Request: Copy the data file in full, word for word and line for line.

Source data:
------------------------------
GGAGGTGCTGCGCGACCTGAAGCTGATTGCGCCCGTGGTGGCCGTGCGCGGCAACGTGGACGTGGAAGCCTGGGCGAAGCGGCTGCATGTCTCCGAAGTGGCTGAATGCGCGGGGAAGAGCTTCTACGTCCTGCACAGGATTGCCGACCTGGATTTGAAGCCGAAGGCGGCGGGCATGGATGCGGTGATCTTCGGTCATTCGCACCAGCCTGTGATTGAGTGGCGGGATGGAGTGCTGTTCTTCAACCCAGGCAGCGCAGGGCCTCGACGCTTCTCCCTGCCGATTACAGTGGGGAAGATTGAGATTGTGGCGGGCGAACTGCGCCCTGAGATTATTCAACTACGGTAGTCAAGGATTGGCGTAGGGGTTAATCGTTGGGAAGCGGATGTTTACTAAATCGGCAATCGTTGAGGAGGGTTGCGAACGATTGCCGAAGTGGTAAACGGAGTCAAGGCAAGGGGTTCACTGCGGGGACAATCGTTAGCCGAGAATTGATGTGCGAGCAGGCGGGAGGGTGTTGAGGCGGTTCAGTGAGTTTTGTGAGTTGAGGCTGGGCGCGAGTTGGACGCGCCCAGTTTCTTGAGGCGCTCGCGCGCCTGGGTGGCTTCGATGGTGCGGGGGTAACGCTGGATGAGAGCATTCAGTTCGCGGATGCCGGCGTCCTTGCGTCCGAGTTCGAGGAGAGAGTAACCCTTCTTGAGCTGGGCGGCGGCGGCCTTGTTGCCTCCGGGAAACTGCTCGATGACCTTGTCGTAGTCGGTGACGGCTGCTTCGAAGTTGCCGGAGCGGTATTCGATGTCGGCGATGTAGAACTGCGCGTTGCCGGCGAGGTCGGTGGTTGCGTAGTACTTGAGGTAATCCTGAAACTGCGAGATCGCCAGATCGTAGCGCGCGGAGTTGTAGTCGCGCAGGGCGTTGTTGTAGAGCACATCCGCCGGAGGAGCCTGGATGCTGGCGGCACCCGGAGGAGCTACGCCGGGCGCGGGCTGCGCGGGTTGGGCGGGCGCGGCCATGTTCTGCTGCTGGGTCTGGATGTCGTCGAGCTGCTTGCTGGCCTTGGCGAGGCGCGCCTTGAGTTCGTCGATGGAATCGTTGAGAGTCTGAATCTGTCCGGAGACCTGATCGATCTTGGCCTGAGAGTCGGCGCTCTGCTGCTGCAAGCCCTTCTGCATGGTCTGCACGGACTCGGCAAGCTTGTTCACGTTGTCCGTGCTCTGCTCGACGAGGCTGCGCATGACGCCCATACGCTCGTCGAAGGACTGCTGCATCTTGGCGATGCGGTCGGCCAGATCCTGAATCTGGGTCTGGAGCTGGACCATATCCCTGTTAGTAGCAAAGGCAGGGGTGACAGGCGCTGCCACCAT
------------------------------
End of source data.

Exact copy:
GGAGGTGCTGCGCGACCTGAAGCTGATTGCGCCCGTGGTGGCCGTGCGCGGCAACGTGGACGTGGAAGCCTGGGCGAAGCGGCTGCATGTCTCCGAAGTGGCTGAATGCGCGGGGAAGAGCTTCTACGTCCTGCACAGGATTGCCGACCTGGATTTGAAGCCGAAGGCGGCGGGCATGGATGCGGTGATCTTCGGTCATTCGCACCAGCCTGTGATTGAGTGGCGGGATGGAGTGCTGTTCTTCAACCCAGGCAGCGCAGGGCCTCGACGCTTCTCCCTGCCGATTACAGTGGGGAAGATTGAGATTGTGGCGGGCGAACTGCGCCCTGAGATTATTCAACTACGGTAGTCAAGGATTGGCGTAGGGGTTAATCGTTGGGAAGCGGATGTTTACTAAATCGGCAATCGTTGAGGAGGGTTGCGAACGATTGCCGAAGTGGTAAACGGAGTCAAGGCAAGGGGTTCACTGCGGGGACAATCGTTAGCCGAGAATTGATGTGCGAGCAGGCGGGAGGGTGTTGAGGCGGTTCAGTGAGTTTTGTGAGTTGAGGCTGGGCGCGAGTTGGACGCGCCCAGTTTCTTGAGGCGCTCGCGCGCCTGGGTGGCTTCGATGGTGCGGGGGTAACGCTGGATGAGAGCATTCAGTTCGCGGATGCCGGCGTCCTTGCGTCCGAGTTCGAGGAGAGAGTAACCCTTCTTGAGCTGGGCGGCGGCGGCCTTGTTGCCTCCGGGAAACTGCTCGATGACCTTGTCGTAGTCGGTGACGGCTGCTTCGAAGTTGCCGGAGCGGTATTCGATGTCGGCGATGTAGAACTGCGCGTTGCCGGCGAGGTCGGTGGTTGCGTAGTACTTGAGGTAATCCTGAAACTGCGAGATCGCCAGATCGTAGCGCGCGGAGTTGTAGTCGCGCAGGGCGTTGTTGTAGAGCACATCCGCCGGAGGAGCCTGGATGCTGGCGGCACCCGGAGGAGCTACGCCGGGCGCGGGCTGCGCGGGTTGGGCGGGCGCGGCCATGTTCTGCTGCTGGGTCTGGATGTCGTCGAGCTGCTTGCTGGCCTTGGCGAGGCGCGCCTTGAGTTCGTCGATGGAATCGTTGAGAGTCTGAATCTGTCCGGAGACCTGATCGATCTTGGCCTGAGAGTCGGCGCTCTGCTGCTGCAAGCCCTTCTGCATGGTCTGCACGGACTCGGCAAGCTTGTTCACGTTGTCCGTGCTCTGCTCGACGAGGCTGCGCATGACGCCCATACGCTCGTCGAAGGACTGCTGCATCTTGGCGATGCGGTCGGCCAGATCCTGAATCTGGGTCTGGAGCTGGACCATATCCCTGTTAGTAGCAAAGGCAGGGGTGACAGGCGCTGCCACCAT